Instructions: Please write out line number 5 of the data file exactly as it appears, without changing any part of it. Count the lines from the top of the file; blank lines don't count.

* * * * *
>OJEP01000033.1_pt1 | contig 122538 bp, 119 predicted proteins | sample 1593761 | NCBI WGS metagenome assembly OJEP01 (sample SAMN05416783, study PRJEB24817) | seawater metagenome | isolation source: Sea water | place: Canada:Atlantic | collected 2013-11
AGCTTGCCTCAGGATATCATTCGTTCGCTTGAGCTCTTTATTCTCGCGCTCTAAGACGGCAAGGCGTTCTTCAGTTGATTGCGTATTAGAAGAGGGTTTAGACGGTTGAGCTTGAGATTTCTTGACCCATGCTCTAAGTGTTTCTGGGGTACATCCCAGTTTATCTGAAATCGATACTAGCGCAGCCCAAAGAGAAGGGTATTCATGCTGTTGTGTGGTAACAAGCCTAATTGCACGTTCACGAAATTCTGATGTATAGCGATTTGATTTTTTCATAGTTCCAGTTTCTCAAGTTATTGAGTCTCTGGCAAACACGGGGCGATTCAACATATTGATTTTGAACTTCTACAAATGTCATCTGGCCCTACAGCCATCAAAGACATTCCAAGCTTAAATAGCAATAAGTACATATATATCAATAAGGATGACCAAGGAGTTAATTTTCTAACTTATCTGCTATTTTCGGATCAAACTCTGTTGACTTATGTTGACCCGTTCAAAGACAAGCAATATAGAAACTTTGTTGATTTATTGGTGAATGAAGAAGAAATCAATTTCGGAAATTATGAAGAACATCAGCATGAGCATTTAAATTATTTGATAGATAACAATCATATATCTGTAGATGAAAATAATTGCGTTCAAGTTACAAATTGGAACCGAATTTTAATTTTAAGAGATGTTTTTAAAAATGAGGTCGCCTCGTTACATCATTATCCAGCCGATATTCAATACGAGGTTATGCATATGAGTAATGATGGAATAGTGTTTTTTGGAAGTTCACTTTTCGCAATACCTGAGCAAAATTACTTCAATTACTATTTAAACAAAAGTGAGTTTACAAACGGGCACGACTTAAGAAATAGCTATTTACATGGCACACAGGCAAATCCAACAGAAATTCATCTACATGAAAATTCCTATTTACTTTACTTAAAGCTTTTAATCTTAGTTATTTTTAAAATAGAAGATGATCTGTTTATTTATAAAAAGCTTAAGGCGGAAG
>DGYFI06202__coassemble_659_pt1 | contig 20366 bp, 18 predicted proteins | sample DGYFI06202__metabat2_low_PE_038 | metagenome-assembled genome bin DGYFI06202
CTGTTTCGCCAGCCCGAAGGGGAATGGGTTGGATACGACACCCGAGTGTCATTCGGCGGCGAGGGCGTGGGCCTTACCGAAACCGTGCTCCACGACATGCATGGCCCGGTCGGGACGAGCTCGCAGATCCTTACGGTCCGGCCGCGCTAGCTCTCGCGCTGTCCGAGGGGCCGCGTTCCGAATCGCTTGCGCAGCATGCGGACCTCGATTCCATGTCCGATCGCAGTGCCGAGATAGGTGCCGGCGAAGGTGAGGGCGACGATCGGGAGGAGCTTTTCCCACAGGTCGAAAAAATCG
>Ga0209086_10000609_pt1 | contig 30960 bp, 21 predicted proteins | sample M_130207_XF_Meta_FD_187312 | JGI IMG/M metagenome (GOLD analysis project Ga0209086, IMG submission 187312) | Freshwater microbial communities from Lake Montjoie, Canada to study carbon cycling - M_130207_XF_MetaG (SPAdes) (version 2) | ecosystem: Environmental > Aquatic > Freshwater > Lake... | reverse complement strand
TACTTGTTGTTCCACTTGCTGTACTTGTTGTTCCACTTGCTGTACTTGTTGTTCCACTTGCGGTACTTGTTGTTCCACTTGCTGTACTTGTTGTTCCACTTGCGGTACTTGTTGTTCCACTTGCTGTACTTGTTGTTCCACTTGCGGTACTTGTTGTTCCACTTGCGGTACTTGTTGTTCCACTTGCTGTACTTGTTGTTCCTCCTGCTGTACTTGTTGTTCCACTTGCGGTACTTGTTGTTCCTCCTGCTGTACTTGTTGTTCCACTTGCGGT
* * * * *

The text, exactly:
>Ga0209086_10000609_pt1 | contig 30960 bp, 21 predicted proteins | sample M_130207_XF_Meta_FD_187312 | JGI IMG/M metagenome (GOLD analysis project Ga0209086, IMG submission 187312) | Freshwater microbial communities from Lake Montjoie, Canada to study carbon cycling - M_130207_XF_MetaG (SPAdes) (version 2) | ecosystem: Environmental > Aquatic > Freshwater > Lake... | reverse complement strand